A passion for music and a desire to help others has guided CSU Stanislaus alumna Rachel Grider to strive for excellence in the face of adversity. Grider, who is blind, has built a successful career both in academics and the professional world, and she has continued to grow as a performer.
On March 14, Grider will return to the CSU Stanislaus campus to perform a recital of 19th-century Russian songs and arias in the Bernell and Flora Snider Music Recital Hall.
“Even when I am faced with challenges, I can find new opportunities to grow and learn,” she said. “I feel quite accomplished now that the faculty who gave me my first serious music education consider me a professional and have invited me back to give a vocal recital.”
Grider said her journey as a student has been especially rewarding. She graduated from CSU Stanislaus in 2011 with bachelor’s degrees in vocal performance and in composition, and then completed master’s degrees in voice performance and in music theory pedagogy at the prestigious Peabody Conservatory at Johns Hopkins University in Baltimore.
Grider, a Modesto native, attended the CSU Stanislaus Summer Music Camp during each of her four years at Thomas Downey High School. During that time, she established strong relationships with the university’s music faculty, which influenced her decision to attend CSU Stanislaus.
As an undergraduate student, Grider recalls being young and naïve. Her faculty mentors were always available to give advice and encouragement, she said, which fostered much of her growth. They saw her potential and challenged her to excel, which also gave her the confidence she needed to succeed in graduate school.
“I feel that I have always been particularly fortunate to have encouraging professors, especially at CSU Stanislaus,” Grider said. “I grew a lot here, both as a musician and in my independence.”
While attending CSU Stanislaus, Grider was a recipient of the CSU Trustees’ Award for Outstanding Achievement and was recognized as a Rogers Scholar. Her vocal talents also led to the opportunity to perform a leading role with Townsend Opera of Modesto during her junior year.
Deborah Kavasch, chair of the Department of Music at CSU Stanislaus, worked closely with Grider through her undergraduate composition studies.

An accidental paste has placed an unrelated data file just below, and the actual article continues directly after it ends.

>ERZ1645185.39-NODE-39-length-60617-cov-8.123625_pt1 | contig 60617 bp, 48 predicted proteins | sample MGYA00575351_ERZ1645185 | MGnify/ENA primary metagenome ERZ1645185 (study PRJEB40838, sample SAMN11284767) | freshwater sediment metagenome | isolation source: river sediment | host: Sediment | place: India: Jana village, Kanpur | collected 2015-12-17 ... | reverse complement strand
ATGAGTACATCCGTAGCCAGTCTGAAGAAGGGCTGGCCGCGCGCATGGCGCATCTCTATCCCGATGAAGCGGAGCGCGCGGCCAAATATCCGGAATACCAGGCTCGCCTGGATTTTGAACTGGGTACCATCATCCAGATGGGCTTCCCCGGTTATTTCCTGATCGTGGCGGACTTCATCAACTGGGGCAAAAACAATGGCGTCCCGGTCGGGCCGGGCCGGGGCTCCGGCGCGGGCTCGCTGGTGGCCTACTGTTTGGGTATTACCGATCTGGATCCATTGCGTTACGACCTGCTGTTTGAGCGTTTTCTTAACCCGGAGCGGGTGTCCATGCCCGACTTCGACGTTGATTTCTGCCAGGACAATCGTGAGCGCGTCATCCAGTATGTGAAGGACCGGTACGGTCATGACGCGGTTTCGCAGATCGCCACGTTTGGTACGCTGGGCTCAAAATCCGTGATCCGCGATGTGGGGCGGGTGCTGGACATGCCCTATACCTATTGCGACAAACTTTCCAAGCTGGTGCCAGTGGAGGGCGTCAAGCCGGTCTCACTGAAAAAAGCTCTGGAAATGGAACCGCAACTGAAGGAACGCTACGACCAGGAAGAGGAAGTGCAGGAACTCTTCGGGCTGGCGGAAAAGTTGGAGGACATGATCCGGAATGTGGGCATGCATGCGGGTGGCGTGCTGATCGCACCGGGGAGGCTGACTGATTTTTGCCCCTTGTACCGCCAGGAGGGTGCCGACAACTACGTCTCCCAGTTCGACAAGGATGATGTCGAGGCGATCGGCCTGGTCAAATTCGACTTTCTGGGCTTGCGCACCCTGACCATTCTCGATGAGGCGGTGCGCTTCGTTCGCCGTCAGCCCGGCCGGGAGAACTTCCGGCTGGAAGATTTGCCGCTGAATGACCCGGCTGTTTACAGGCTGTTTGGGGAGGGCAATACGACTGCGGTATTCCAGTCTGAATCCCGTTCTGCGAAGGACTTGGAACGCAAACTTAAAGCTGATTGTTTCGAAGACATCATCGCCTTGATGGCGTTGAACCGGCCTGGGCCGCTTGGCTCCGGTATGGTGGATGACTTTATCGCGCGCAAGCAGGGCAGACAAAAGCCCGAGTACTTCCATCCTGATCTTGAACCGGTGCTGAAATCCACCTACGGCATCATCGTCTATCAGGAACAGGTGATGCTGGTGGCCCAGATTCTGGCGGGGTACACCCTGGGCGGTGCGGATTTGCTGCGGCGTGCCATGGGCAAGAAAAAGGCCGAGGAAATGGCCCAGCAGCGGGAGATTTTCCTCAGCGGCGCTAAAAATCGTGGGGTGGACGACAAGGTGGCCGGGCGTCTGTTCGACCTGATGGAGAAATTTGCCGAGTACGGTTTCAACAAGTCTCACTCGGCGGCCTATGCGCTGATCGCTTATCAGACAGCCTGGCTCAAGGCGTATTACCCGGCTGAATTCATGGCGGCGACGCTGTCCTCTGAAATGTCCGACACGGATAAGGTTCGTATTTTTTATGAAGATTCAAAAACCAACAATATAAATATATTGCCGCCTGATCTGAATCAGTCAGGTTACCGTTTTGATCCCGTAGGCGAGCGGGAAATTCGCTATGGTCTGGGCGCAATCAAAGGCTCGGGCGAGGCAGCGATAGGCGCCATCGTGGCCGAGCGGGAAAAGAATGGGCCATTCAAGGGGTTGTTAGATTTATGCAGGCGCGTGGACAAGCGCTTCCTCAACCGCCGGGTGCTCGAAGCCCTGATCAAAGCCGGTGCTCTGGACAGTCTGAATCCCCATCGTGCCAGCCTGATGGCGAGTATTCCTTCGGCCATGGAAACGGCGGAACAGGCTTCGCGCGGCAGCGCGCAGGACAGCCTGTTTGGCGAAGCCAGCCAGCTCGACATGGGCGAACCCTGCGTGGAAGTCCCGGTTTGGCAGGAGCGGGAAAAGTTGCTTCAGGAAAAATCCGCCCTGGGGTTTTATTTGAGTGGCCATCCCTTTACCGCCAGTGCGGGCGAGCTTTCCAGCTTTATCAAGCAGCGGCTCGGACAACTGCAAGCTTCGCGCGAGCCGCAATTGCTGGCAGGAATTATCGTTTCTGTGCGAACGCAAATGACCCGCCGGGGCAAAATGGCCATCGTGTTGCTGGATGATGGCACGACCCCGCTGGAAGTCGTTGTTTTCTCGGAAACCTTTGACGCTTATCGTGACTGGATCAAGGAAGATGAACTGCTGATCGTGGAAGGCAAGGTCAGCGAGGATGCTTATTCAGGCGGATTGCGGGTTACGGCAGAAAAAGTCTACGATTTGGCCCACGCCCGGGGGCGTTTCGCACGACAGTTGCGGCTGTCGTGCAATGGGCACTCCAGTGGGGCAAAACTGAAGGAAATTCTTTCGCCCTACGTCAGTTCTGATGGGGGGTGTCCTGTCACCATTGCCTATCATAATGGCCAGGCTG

“Rachel was a really excellent student,” Kavasch said. “She takes on challenges with a great deal of confidence and poise.”
Her graduate studies presented new challenges, as she was less familiar with the Peabody campus and faculty.
“Since I am blind, there were challenges to my teaching a college-level course, which is a requirement of the music pedagogy program,” Grider said. “But I persisted, and ultimately one of my professors saw some potential in me and accepted me as a graduate assistant. Even though there was initially some doubt that I could teach a course at this level because of my lack of vision, the experience became one of my best memories of graduate school.”
Grider’s love for Russian music began in the sixth grade, when she used some extra Christmas money to buy an album of Rachmaninoff piano concertos and was instantly moved by the music. That passion developed further during an undergraduate course in vocal literature at CSU Stanislaus, and her recital will feature some of those first songs that inspired her love for the rarely performed repertoire.
“I think if more people knew about these works, more people would sing them,” said Grider, who performed at a special event at the Russian Embassy in Washington, D.C., during her studies at Peabody. “These songs have a lot of beautiful text painting. Even though the lyrics are in Russian, you can hear what’s happening in the music — the burning of a letter or the sound of a waterfall.”
With her master’s degrees now complete, Grider plans to pursue a doctorate in music theory, composition or voice. She would ultimately like to teach at the college level, and she is also interested in participating in a Fulbright Scholar program in Russia.
And while she rarely talks about her blindness, Grider is interested in starting a local chapter of the National Federation of the Blind, an organization with which she volunteers regularly.
“There are not a lot of resources for blind people in this region,” she said. “Some people are hesitant to ask for help when they need it, and having a local resource would give them the ability to live more independently.”